The key organic constituents of marine macroaggregates (macrogels) of prevalently phytoplankton origin, periodically occurring in the northern Adriatic Sea, are proteins, lipids and especially polysaccharides. In this article, the reactivity of various macroaggregate fractions in relation to their composition in order to decode the potentially »bioavailable« fractions is summarized and discussed. The enzymatic hydrolysis of the macroaggregate matrix, using α-amylase, β-glucosidase, protease, proteinase and lipase, revealed the simultaneous degradation of polysaccharides and proteins, while lipids seem largely preserved. In the fresh surface macroaggregate samples, a pronounced degradation of the α-glycosidic bond compared to β-linkages. Degradation of the colloidal fraction proceeded faster in the higher molecular weight (MW) fractions. N-containing polysaccharides can be important constituents of the higher MW fraction while the lower MW constituents can mostly be composed of poly- and oligosaccharides. Since the polysaccharide component in the higher MW fraction is more degradable compared to N‑containing polysaccharides, the higher MW fraction represents a possible path of organic nitrogen preservation. Enzymatic hydrolysis, using α-amylase and β-glucosidase, revealed the presence of α- and β-glycosidic linkages in all fractions with similar decomposition kinetics. Our results indicate that different fractions of macroaggregates are subjected to compositional selective reactivity with important implications for macroaggregate persistence in the seawater column and deposition. Full article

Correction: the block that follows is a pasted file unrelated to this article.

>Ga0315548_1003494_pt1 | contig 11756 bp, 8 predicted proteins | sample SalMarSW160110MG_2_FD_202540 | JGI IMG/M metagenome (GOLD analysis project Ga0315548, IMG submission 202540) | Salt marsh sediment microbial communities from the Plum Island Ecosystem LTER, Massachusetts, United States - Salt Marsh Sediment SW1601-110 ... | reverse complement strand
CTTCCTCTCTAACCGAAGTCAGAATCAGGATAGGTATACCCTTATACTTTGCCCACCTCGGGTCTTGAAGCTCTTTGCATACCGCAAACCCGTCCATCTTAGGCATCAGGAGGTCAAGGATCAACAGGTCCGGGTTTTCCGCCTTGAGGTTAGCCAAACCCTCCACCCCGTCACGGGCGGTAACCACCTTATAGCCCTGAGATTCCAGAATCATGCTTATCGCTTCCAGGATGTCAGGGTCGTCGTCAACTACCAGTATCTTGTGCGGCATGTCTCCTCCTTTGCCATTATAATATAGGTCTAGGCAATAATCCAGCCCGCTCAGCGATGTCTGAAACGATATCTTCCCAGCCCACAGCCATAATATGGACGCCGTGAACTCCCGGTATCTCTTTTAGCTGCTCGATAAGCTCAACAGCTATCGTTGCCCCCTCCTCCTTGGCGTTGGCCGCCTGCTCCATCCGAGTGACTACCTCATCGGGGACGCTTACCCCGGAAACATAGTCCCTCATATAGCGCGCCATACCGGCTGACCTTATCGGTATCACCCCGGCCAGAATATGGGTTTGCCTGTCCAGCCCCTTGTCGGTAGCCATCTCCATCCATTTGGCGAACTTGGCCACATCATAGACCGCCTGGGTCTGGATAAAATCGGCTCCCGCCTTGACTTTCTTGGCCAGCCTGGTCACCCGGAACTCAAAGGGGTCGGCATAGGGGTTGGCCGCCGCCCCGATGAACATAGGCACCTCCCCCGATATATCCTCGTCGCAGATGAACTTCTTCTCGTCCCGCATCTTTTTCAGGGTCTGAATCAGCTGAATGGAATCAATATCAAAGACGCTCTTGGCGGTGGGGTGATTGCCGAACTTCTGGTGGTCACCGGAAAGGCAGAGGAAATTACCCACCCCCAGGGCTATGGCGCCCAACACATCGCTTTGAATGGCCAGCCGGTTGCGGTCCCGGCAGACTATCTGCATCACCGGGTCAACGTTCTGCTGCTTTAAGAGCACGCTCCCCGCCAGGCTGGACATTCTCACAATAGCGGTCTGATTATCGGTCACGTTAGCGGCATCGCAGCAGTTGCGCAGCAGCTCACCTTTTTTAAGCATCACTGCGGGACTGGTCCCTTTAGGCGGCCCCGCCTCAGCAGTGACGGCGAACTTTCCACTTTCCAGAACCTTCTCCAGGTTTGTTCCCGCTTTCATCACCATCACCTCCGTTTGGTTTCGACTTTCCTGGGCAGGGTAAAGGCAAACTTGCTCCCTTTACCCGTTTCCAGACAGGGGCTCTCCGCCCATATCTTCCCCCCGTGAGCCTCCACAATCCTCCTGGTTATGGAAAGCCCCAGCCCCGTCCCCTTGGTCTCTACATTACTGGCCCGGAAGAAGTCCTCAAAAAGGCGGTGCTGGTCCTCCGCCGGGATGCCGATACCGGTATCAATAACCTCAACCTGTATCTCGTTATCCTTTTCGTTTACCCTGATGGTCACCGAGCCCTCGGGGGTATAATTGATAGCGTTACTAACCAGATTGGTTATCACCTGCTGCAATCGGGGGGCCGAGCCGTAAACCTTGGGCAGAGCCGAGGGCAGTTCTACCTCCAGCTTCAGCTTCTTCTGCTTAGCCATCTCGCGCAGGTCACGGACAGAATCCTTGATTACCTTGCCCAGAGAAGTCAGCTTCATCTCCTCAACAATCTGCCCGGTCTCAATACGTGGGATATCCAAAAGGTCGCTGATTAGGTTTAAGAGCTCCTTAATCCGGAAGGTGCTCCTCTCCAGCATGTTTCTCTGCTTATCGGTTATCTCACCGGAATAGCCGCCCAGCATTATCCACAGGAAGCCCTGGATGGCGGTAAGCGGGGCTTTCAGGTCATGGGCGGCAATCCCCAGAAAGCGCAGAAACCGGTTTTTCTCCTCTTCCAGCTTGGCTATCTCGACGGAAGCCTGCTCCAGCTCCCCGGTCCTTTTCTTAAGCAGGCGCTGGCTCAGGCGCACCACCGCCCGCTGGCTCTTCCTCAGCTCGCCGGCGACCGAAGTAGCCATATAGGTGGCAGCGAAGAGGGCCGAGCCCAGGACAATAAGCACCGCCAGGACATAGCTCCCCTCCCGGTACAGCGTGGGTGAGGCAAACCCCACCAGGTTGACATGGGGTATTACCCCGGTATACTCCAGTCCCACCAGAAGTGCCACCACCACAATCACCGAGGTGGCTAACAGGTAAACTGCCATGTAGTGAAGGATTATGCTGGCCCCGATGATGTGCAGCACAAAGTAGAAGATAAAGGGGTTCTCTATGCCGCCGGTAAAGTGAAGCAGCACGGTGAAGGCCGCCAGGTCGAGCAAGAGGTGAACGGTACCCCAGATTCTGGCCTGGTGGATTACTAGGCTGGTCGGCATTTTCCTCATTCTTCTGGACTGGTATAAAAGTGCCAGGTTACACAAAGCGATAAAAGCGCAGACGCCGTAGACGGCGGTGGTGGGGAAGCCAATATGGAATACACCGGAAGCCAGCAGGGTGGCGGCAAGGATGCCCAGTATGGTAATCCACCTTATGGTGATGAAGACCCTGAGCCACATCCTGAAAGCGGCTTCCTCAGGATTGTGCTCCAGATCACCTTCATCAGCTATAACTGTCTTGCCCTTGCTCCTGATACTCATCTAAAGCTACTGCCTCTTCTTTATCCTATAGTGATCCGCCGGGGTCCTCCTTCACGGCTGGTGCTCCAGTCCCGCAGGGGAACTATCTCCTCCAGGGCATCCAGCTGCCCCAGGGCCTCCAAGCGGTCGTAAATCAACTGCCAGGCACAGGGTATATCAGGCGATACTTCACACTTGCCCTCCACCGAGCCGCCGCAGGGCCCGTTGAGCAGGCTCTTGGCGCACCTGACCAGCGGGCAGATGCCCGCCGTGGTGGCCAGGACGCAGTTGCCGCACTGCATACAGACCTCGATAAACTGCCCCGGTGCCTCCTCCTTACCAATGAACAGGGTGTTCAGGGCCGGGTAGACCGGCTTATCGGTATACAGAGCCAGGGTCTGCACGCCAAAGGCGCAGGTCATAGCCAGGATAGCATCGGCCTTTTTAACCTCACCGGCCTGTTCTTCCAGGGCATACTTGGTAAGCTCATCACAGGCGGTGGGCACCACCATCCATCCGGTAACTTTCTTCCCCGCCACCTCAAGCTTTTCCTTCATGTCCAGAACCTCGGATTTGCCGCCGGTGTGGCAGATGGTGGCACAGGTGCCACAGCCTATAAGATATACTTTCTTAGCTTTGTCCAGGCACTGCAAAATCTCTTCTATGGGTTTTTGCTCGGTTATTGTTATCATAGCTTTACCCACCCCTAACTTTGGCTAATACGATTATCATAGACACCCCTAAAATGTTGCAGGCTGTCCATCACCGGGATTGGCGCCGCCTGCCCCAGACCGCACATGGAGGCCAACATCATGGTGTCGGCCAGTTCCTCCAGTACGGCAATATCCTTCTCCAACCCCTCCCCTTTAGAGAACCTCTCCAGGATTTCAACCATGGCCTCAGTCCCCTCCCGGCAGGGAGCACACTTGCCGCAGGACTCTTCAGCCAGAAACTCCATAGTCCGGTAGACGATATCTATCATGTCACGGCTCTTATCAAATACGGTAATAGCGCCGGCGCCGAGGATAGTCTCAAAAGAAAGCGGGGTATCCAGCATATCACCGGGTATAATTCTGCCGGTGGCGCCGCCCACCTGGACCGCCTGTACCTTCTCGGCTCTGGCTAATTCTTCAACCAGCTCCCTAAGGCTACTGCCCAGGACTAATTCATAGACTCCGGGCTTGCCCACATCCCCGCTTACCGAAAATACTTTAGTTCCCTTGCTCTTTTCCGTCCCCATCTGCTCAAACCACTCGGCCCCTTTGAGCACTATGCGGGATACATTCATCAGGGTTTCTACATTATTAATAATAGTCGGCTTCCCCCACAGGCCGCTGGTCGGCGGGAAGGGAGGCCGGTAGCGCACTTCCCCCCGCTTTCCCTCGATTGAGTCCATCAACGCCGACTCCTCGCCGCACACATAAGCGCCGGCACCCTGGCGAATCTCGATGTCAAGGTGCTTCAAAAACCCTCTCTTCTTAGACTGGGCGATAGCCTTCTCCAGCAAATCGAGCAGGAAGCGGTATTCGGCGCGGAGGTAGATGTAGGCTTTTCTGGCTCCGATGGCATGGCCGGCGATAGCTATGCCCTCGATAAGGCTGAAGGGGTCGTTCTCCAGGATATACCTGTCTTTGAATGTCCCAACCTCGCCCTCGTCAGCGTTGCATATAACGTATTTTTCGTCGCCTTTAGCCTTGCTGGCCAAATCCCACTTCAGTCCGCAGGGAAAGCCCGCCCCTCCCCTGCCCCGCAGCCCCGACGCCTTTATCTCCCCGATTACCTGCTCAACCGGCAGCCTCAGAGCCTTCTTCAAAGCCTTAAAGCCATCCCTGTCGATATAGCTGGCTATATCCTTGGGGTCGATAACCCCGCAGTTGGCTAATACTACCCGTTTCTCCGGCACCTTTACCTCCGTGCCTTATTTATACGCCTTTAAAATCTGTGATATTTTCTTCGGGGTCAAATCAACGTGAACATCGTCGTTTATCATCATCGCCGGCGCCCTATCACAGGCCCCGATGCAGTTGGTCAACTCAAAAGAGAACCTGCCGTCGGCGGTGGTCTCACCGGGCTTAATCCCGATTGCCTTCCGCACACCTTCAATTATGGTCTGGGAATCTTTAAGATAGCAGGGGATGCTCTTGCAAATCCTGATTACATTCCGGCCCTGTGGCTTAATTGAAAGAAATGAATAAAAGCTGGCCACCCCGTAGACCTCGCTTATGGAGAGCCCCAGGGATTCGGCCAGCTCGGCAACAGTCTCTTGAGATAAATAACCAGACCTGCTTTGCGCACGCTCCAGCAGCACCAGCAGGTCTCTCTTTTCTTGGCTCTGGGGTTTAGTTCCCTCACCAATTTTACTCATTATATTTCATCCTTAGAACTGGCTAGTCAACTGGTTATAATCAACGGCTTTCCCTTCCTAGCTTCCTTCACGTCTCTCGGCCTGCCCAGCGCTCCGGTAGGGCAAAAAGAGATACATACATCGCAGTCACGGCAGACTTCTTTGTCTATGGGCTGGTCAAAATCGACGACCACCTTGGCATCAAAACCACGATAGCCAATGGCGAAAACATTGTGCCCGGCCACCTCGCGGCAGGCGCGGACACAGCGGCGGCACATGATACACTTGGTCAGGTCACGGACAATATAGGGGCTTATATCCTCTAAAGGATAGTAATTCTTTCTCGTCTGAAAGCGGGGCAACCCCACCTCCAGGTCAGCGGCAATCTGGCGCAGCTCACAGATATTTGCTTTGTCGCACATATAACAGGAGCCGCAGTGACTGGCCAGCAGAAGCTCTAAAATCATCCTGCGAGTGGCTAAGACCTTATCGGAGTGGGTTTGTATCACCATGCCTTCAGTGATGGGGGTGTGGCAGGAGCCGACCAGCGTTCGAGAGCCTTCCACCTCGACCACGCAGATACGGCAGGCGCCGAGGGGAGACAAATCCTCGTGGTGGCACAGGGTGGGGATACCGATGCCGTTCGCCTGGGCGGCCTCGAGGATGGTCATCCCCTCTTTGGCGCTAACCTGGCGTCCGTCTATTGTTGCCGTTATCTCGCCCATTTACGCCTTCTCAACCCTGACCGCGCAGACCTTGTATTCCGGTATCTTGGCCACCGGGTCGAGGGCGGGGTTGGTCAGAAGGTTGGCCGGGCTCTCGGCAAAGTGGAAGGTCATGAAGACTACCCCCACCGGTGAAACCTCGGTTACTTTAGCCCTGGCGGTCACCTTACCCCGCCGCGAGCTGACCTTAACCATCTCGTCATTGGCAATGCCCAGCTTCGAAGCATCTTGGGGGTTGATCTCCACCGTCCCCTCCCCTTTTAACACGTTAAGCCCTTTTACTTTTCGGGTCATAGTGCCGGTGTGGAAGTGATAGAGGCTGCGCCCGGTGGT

(This article belongs to the collection Marine Polysaccharides)
Open AccessArticle Assessing Pearl Quality Using Reflectance UV-Vis Spectroscopy: Does the Same Donor Produce Consistent Pearl Quality?
Mar. Drugs 2010, 8(9), 2517-2525; doi:10.3390/md8092517
Received: 12 August 2010 / Revised: 3 September 2010 / Accepted: 13 September 2010 / Published: 20 September 2010
Cited by 8 | PDF Full-text (294 KB) | HTML Full-text | XML Full-text
Abstract
Two groups of commercial quality (“acceptable”) pearls produced using two donors, and a group of “acceptable” pearls from other donors were analyzed using reflectance UV-Vis spectrophotometry. Three pearls with different colors produced by the same donor showed different absorption spectra. Cream and [...] Read more.